"Were they migrants? Yes. But before they were migrants they were a family. A normal family who wanted the best for their children and risked it all in search of refuge and a better life. Here," RAICES said.

"Today we honor that family and pay homage to the countless others who have made the dangerous journey here," the organization continued.

RAICES said it wanted to make "very clear" that the lives of human beings simply in pursuit of a better life are hanging in the balance of the government's anti-immigrant policies and ongoing crackdown at the border.

"We want to make this very clear: Restrictions like 'Remain in Mexico' and the 'Metering' policy, which rejects asylum seekers who come to ports of entry asking for protection, are what caused these deaths and the countless others that occur on the border every day," RAICES said.

"We can no longer stand by as this administration continues to build walls. It's time we build bridges into our society, so that ALL members are afforded their rights and treated with dignity," it said, adding the hashtag "#BuildABridge."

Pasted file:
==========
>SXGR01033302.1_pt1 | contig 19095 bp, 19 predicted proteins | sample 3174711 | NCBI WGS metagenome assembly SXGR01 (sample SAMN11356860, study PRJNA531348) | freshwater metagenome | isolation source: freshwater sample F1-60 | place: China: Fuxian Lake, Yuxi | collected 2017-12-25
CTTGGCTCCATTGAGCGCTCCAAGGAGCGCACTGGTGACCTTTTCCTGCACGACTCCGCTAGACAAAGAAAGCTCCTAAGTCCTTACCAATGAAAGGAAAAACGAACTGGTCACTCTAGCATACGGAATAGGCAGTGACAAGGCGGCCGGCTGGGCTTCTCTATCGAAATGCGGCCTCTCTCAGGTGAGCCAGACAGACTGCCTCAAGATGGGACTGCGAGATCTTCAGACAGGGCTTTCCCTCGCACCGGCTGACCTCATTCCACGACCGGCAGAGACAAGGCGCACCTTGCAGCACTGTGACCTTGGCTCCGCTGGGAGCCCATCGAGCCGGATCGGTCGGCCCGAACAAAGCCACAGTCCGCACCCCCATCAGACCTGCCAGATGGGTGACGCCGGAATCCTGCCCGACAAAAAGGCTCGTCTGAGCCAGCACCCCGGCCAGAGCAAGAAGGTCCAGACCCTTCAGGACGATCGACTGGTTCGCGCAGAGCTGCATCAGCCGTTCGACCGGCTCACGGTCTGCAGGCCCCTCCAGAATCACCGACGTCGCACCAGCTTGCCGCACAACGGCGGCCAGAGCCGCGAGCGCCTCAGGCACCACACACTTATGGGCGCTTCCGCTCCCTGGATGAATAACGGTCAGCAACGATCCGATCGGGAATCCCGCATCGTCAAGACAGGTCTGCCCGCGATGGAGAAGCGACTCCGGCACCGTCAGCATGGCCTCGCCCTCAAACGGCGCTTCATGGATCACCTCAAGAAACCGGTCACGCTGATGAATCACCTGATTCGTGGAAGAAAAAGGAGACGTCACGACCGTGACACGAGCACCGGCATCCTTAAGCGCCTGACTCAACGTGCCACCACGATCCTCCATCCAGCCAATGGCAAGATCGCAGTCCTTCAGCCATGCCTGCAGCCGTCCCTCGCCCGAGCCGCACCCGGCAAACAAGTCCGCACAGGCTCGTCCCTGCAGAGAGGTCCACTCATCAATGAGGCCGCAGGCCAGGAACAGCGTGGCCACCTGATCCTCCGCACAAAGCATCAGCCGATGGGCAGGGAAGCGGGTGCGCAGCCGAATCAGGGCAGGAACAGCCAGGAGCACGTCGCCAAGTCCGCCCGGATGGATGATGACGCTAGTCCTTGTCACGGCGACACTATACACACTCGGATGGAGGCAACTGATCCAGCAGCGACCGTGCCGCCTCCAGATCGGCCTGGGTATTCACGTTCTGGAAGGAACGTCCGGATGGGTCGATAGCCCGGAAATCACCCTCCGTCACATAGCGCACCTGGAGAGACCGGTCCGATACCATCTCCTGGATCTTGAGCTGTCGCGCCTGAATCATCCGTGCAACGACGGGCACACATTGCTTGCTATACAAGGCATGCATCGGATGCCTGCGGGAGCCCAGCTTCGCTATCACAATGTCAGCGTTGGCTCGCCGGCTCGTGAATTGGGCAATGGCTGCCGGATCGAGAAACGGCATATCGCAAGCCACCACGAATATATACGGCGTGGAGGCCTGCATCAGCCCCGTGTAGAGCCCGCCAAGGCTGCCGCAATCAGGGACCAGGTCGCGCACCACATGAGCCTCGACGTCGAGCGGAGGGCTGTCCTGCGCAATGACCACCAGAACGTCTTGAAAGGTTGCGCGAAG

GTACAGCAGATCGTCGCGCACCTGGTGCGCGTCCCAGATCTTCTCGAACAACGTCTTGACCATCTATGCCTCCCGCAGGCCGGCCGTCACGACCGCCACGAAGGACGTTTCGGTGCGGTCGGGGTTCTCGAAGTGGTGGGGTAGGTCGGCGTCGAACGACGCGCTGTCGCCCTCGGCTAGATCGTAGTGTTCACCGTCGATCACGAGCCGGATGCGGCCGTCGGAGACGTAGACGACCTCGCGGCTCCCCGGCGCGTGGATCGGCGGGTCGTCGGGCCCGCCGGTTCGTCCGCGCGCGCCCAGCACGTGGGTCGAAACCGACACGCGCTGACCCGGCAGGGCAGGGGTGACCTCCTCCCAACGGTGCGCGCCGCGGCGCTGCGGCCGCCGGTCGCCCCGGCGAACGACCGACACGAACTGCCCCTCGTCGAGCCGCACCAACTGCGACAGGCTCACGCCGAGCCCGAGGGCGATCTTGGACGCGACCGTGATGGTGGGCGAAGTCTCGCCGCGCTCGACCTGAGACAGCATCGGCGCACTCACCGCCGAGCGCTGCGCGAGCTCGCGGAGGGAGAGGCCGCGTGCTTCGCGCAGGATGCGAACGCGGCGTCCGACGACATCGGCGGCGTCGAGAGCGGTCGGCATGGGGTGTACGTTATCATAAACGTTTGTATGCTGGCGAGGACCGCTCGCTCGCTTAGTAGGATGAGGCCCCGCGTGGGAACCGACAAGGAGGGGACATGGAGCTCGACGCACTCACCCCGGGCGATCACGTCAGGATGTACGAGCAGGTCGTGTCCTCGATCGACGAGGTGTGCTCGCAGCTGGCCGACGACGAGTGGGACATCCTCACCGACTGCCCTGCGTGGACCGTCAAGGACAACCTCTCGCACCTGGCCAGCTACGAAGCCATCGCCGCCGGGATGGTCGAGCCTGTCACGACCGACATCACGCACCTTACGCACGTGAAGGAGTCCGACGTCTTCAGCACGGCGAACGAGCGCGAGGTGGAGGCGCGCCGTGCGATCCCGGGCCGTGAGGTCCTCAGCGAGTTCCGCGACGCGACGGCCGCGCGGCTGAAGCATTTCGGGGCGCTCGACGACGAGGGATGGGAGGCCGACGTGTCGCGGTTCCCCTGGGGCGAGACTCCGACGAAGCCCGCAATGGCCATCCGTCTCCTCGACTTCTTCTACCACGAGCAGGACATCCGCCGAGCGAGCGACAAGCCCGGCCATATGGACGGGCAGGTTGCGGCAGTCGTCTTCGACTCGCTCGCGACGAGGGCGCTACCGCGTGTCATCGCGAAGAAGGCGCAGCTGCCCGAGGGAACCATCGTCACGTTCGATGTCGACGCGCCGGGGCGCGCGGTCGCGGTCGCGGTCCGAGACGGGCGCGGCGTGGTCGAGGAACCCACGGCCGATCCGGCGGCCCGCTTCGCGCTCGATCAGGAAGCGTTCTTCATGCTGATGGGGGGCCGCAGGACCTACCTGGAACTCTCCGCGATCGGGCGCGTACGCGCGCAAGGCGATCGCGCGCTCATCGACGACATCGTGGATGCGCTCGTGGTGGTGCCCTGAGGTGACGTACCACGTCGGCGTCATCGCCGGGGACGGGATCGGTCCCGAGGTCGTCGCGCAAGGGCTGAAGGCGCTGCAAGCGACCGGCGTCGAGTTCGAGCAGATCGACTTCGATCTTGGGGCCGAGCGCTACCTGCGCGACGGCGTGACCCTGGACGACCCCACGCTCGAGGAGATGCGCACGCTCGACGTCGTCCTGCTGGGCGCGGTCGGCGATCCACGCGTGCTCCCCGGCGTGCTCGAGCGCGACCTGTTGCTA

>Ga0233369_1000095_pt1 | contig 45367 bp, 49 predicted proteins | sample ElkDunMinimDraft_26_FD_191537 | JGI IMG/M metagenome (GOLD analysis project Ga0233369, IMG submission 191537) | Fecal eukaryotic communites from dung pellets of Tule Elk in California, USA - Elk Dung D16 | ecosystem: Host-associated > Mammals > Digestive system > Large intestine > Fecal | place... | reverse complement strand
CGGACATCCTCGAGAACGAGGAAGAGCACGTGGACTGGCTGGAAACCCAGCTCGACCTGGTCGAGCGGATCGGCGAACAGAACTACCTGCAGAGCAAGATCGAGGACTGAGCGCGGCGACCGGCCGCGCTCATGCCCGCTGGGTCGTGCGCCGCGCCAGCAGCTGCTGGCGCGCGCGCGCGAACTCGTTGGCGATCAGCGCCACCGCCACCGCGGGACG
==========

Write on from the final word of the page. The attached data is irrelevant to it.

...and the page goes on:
In an article by The New York Times, top editors addressed the decision to run the photo of Martínez and his daughter in the newspaper, with deputy photo editor Beth Flynn saying it is important for readers to "see and understand" what is happening at the U.S.-Mexico border.

Tom Jolly, the associate masthead editor who oversees The Times' print operations said that the photo also reminded editors of other powerful images that have helped draw world tragedies into greater focus, including the image of 3-year-old Aylan Kurdi, whose body was washed ashore in Greece after he drowned in the Mediterranean Sea in September 2015. It was that image that forced the plight of refugees fleeing to European countries under the international spotlight.